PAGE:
Romney's government health care disaster

I haven't had time to digest all the feedback and commentary on yesterday's Republican candidates debate, but from many accounts it sounds like Mitt Romney did the best, or at least looked and sounded presidential. I think Romney is a polished politician and very professional and so far sounds like he is running a smart campaign. As an Independent I won't be participating in the primary, but if I was I would not be voting for him, nor will I vote for him for President. And one of those reasons is because I am very uncomfortable with his eager embrace of government controlled health care.

This morning Cato-at-Liberty reminds us of some of the elements of Romney's health care plan in Massachusetts:

  • Imposes an unprecedented individual mandate, requiring everyone in Massachusetts to purchase a government-designated insurance product or face thousands of dollars in tax penalties.
  • Significantly increased Medicaid eligibility and provided taxpayer-funded subsidies for a family of four earning as much as $62,000 year, effectively extending welfare well into the middle class.
  • Creates a Hillary Clinton managed-competition-style regulatory authority called the Massachusetts Health Care Connector. This new regulatory body has already mandated that every health care policy sold in the state must cover prescription drugs and has outlawed policies with deductibles of more than $2,000.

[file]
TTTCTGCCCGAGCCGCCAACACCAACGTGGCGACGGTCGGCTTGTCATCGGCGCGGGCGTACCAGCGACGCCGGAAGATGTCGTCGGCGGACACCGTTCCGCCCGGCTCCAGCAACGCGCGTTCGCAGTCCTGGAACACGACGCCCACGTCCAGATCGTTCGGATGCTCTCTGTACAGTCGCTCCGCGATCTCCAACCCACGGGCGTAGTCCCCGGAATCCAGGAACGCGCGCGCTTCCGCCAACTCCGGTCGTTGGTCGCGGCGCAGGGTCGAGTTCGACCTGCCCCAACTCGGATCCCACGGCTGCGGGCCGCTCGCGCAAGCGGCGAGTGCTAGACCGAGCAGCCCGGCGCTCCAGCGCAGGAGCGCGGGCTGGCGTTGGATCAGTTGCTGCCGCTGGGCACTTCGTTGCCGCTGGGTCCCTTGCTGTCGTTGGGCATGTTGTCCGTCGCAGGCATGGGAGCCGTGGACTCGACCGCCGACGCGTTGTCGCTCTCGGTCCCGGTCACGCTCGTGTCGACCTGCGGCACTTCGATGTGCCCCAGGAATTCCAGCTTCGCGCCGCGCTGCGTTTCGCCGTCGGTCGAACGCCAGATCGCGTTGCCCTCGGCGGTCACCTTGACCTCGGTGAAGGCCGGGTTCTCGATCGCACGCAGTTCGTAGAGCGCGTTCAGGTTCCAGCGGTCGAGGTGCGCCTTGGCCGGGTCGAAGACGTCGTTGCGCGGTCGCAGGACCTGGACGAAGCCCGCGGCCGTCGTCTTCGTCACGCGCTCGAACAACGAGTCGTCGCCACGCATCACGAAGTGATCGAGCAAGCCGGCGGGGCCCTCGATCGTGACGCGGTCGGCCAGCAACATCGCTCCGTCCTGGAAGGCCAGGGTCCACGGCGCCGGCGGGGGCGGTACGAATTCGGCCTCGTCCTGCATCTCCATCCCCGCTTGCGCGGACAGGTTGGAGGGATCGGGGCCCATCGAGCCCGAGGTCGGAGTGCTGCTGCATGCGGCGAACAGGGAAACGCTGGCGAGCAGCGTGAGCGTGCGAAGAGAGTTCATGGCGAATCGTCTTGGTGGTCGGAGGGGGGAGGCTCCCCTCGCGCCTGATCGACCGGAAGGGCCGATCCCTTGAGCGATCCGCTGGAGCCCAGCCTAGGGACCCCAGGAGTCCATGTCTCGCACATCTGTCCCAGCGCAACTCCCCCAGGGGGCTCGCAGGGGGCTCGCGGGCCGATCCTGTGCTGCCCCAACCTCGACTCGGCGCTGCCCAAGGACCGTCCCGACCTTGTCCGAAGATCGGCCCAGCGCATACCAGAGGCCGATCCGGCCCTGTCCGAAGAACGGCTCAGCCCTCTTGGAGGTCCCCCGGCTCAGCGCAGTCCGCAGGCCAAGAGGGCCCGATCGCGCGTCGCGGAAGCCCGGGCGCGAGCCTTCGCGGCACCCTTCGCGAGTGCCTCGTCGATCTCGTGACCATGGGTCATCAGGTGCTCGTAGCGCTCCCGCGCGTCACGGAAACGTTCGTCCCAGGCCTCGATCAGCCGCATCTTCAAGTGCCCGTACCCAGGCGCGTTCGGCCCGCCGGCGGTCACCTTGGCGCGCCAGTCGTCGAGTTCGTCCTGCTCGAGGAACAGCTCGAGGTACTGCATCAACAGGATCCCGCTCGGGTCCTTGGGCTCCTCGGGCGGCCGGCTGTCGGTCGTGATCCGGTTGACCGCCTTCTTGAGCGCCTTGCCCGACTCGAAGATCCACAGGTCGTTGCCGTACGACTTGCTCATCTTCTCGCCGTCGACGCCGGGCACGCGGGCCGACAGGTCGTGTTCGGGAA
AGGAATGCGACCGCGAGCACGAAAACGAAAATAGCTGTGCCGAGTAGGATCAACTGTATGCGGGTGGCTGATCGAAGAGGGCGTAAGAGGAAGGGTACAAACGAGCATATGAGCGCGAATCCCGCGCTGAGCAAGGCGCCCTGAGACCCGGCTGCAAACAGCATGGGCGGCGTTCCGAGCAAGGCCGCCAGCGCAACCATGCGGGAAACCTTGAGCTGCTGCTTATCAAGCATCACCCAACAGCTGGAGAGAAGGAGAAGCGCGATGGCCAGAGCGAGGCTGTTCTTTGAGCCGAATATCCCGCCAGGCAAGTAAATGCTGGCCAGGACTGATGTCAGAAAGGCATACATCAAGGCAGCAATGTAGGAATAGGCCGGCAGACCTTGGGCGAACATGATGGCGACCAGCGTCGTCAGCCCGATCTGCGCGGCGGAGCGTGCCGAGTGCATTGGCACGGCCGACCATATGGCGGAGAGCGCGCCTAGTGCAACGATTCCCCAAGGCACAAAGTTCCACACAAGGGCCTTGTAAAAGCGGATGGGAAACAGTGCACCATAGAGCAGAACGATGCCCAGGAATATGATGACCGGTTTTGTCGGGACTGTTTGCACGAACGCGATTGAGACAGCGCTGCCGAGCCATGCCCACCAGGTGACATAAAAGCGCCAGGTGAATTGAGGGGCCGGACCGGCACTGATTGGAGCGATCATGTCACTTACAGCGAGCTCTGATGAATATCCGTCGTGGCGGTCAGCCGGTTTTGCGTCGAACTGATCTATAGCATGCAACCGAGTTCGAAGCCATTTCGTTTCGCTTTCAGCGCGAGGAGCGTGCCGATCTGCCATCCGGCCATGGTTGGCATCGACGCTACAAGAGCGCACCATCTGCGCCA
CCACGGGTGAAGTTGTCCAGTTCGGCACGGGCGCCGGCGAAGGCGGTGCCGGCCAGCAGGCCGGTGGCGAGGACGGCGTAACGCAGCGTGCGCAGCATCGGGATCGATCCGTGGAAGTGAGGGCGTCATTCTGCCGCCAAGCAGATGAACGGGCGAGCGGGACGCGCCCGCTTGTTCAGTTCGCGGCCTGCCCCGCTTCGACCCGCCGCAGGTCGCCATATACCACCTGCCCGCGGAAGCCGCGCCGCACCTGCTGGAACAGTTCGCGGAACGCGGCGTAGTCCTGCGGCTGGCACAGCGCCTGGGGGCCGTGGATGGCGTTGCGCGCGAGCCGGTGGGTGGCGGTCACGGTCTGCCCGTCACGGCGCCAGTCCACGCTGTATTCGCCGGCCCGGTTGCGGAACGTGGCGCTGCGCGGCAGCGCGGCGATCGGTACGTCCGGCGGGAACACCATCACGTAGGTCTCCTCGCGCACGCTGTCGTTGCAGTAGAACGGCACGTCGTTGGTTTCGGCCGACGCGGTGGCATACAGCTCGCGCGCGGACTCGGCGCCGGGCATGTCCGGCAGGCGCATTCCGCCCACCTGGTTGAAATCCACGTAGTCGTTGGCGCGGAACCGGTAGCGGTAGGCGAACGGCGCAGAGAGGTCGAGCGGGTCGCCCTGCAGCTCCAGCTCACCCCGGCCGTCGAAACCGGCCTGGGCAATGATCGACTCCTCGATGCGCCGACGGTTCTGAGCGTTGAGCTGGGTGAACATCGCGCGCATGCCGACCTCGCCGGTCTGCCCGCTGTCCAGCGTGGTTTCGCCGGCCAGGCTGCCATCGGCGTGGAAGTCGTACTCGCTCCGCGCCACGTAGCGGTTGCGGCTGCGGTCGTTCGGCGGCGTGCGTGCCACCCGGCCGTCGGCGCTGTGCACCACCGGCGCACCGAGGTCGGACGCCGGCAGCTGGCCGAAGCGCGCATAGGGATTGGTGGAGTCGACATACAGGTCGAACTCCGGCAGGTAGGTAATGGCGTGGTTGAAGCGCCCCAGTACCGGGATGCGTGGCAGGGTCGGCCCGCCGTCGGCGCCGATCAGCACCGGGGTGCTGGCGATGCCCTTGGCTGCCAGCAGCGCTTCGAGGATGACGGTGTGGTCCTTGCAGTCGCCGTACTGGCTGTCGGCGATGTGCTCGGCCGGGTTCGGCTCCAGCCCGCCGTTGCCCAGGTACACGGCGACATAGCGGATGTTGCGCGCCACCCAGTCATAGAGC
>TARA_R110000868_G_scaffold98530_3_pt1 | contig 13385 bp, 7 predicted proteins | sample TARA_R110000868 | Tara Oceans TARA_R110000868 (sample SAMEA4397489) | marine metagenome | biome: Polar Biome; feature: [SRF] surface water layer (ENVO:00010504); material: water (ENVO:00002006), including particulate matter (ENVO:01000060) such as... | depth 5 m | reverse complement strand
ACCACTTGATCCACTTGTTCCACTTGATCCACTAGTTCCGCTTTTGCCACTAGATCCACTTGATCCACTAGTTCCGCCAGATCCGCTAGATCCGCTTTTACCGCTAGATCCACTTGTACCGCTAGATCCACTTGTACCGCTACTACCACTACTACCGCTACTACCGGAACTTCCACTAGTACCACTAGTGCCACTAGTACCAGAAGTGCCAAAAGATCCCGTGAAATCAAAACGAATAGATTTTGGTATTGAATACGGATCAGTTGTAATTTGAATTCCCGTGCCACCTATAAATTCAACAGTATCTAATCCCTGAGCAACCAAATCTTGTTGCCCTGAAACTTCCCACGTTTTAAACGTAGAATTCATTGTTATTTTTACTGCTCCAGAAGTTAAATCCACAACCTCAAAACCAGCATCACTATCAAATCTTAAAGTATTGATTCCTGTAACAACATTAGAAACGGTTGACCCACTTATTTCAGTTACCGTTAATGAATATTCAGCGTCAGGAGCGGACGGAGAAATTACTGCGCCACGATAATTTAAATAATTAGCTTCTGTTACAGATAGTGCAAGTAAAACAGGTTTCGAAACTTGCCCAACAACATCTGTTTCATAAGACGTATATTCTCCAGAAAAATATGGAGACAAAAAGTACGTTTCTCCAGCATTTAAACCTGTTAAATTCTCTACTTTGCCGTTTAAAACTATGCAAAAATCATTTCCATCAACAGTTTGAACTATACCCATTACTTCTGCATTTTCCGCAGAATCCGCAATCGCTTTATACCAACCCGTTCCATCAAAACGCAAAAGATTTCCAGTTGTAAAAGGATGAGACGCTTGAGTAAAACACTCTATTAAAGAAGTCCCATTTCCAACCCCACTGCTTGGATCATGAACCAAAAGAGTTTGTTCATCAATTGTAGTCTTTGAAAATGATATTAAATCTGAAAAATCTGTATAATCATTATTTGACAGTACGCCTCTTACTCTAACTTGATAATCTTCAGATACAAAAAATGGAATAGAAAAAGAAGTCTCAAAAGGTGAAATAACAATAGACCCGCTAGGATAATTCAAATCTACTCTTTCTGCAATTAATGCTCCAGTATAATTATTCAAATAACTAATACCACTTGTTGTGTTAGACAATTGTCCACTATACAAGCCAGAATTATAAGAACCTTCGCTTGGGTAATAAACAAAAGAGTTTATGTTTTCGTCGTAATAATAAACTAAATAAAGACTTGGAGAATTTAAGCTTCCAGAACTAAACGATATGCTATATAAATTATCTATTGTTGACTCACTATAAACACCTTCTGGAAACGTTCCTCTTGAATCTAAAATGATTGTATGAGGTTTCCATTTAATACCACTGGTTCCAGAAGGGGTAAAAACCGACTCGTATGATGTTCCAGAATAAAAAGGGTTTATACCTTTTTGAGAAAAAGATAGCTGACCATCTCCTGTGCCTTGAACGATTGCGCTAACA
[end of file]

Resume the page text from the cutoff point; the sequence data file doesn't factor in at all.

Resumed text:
• Imposes a penalty on businesses that do not provide health insurance to their employees (although in fairness, this provision was enacted over Governor Romney’s veto.)
  • Greatly expands the state’s health care bureaucracy, creating at least 10 new boards, commissions, and other institutions to study and regulate health care.
The folks at Cato-at-Liberty have a lot more on Romney-care here, here, and here. There is a health care problem in this country, but universal, government sponsored or controlled health care is not the answer.

Bill Roggio's Daily Iraq Report 5-3-07

Bill Roggio reports some welcome news from Iraq as one of Al-Qaeda's staunchest supporters in Anbar has now turned against them and joined the Anbar Salvation Council:

Sam Dagher of the Christian Science Monitor reports on how the Anbar Salvation Council, led by Sheikh Abdul Sattar Abu Rishawi, turned the Albu Fahd tribe against al Qaeda. The Albu Fahd was one of the six original Anbari tribes to support al Qaeda and its Islamic State in Iraq. These six tribes are known in some military intelligence circles as the "Sinister Six". The Albu Fahd [described as the Bu-Fahed] has now joined the Anbar Salvation Council and pledged to throw its weight behind the fight against al Qaeda.